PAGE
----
Hiroshima dan Bu Kris

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Bini minta difoto pakai buku ini. Narsis.

At exactly fifteen minutes past eight in the morning, on August 6, 1945, Japanese time, at the moment when the atomic bomb flashed above Hiroshima, Miss Toshiko Sasaki, a clerk in the personnel department of the East Asia Tin Works, had just sat down at her place in the plant office and was turning her head to speak to the girl at the next desk. At that same moment, Dr. Masakazu Fujii was settling down cross-legged to read the Osaka Asahi on the porch of his private hospital, overhanging one of the seven deltaic rivers which divide Hiroshima; Mrs. Hatsuyo Nakamura, a tailor’s widow, stood by the window of her kitchen, watching a neighbor tearing down his house because it lay in the path of an air-raid-defense fire lane; Father Wilhelm Kleinsorge, a German priest of the Society of Jesus, reclined in his underwear on a cot on the top floor of his order’s three-story mission house, reading a Jesuit magazine, Stimmen der Zeit; Dr. Terufumi Sasaki, a young member of the surgical staff of the city’s large, modern Red Cross Hospital, walked along one of the hospital corridors with a blood specimen for a Wassermann test in his hand; and the Reverend Mr. Kiyoshi Tanimoto, pastor of the Hiroshima Methodist Church, paused at the door of a rich man’s house in Koi, the city’s western suburb, and prepared to unload a handcart full of things he had evacuated from town in fear of the massive B-29 raid which everyone expected Hiroshima to suffer. A hundred thousand people were killed by the atomic bomb, and these six were among the survivors. They still wonder why they lived when so many others died. Each of them counts many small items of chance or volition—a step taken in time, a decision to go indoors, catching one streetcar instead of the next—that spared him. And now each knows that in the act of survival he lived a dozen lives and saw more death than he ever thought he would see. At the time, none of them knew anything.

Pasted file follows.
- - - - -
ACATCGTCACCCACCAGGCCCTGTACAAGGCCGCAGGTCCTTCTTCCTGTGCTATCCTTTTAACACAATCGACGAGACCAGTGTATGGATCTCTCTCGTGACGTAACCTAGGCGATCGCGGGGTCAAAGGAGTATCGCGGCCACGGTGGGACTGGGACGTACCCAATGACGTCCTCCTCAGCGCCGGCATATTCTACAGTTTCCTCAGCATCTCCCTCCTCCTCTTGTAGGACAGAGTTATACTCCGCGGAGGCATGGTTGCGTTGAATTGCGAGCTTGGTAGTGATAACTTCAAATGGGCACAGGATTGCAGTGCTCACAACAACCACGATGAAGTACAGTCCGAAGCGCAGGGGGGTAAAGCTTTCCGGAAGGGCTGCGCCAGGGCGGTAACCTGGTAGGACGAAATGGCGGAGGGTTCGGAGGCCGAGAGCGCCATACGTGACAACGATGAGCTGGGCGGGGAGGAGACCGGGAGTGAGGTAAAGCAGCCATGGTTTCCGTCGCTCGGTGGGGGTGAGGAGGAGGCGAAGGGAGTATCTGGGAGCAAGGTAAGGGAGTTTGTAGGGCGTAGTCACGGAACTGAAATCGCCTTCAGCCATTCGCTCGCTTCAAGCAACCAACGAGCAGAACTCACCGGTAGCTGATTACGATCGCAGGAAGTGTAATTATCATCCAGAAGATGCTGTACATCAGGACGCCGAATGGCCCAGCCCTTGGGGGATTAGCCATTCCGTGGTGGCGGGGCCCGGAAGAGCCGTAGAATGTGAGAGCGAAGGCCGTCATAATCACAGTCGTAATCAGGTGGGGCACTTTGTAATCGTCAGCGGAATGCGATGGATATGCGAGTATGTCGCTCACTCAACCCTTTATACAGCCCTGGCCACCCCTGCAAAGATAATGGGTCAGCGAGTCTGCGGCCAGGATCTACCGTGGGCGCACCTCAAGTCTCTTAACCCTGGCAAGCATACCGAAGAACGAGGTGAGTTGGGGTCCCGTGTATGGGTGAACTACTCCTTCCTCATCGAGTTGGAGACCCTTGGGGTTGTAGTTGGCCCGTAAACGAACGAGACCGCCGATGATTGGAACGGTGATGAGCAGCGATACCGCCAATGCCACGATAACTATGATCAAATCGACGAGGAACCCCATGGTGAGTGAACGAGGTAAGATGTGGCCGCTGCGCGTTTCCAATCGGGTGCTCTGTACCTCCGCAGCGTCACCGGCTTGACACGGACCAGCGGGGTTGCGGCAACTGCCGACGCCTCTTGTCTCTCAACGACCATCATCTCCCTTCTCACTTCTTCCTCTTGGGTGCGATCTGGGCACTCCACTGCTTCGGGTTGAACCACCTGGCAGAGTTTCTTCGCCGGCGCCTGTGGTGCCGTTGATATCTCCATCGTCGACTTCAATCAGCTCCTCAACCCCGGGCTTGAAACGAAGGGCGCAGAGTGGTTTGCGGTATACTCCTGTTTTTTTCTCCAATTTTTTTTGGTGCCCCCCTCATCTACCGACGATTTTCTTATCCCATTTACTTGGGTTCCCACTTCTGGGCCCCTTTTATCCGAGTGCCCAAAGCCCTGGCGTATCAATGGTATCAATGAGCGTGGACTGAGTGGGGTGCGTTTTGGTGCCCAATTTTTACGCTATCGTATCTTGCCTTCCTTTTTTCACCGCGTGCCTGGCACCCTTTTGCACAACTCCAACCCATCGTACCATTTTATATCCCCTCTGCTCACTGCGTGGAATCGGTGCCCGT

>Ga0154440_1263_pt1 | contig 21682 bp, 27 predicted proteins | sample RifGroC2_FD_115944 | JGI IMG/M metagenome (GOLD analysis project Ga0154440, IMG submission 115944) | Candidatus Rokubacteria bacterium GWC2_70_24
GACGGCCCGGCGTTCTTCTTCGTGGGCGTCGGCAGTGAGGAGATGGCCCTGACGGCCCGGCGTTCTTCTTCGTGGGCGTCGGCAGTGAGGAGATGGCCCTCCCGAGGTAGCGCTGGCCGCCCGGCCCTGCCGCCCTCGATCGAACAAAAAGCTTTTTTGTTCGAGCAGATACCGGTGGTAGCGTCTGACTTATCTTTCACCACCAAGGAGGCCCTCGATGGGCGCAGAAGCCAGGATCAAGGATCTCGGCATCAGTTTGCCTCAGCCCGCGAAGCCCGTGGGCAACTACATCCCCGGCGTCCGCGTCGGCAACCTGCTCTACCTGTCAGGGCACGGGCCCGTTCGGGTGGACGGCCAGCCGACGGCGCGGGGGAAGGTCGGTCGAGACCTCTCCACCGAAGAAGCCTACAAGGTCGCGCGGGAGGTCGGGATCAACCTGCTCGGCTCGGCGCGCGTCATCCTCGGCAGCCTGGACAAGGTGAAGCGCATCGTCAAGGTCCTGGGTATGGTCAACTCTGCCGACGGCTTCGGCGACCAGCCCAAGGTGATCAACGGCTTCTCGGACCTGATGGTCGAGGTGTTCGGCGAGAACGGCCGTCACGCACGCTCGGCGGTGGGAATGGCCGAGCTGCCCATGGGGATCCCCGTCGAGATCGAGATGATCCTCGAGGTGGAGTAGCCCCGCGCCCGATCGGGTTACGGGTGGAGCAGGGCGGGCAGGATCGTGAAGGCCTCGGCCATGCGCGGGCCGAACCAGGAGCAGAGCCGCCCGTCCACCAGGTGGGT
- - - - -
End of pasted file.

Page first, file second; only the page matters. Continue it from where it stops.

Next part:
Kakidashi Hiroshima itu sebenarnya biasa saja. Seperti laiknya berita di koran sore Amerika. Panjang. Dengan deskripsi yang apik. Namun tak ada yang berlebihan di sana. Tak ada pula kalimat yang benar-benar mencolok sehingga bikin mata pembaca melekat.

Hiroshima dikerjakan oleh John Hersey pada 1945, dan diterbitkan pada Agustus 1946 di majalah The New Yorker. Saking istimewanya –dan juga panjang– Hiroshima menjadi satu-satunya tulisan di edisi New Yorker itu. Sekitar dua bulan setelah terbit di New Yorker, Hiroshima dicetak dalam bentuk buku. Laris manis. Terjual jutaan kopi. Masih dibaca hingga sekarang. Karya itu kerap disebut sebagai naskah jurnalistik terbaik sepanjang masa.

Kemarin sore, seperti biasa, saya dan Rani mengerjakan ritual sehabis gajian. Ia pergi cuci mata. Sekalian membeli kado di mall Blok M. Saya berkeliling Blok M Square untuk cari buku bekas. Di sebuah kios, mata menumbuk Hiroshima terbitan Vintage. Saya menawar.

“45 ribu,” kata si penjual.

“15 ribu aja lah. Tipis gini.”

Tebakan saya, sang penjual tak tahu Hersey. Saya menambahkan kalimat provokasi yang biasanya selalu berhasil kalau menawar buku.

“Nemunya di bawah ini. Keselip. Gak bakal ada yang beli dah.”

Sang penjual setuju. Saya keluarkan tiga lembar lima ribuan. Lucunya, di toko yang sama, saya menemukan Hiroshima versi Bahasa Indonesia. Saya sudah punya. Tapi ingin beli lagi untuk diberikan entah pada siapa. Saya coba tawar.

“Samain ya, 15 ribu?”

“Wah jangan, buku terkenal itu. 40 ribu dah.”

Saya nyengir. Batal beli, tentu saja.

Malam itu kami pungkasi dengan bersantap di penyetan Bu Kris, di bilangan Fatmawati. Di Surabaya, tempat asalnya, kedai ini bisa dibilang legendaris. Cabangnya ada di mana-mana. Saya memesan bakso goreng penyet. Rani pesan garang asem daging. Sambalnya, seperti biasa, nonjok dan mengoyak lidah. Garang asemnya kuat rasa kecap. Gelap dan manis. Malah ada seperti jejak kluwak. Nyaris mirip rawon.

Usai itu, kami pulang dengan bahagia. []

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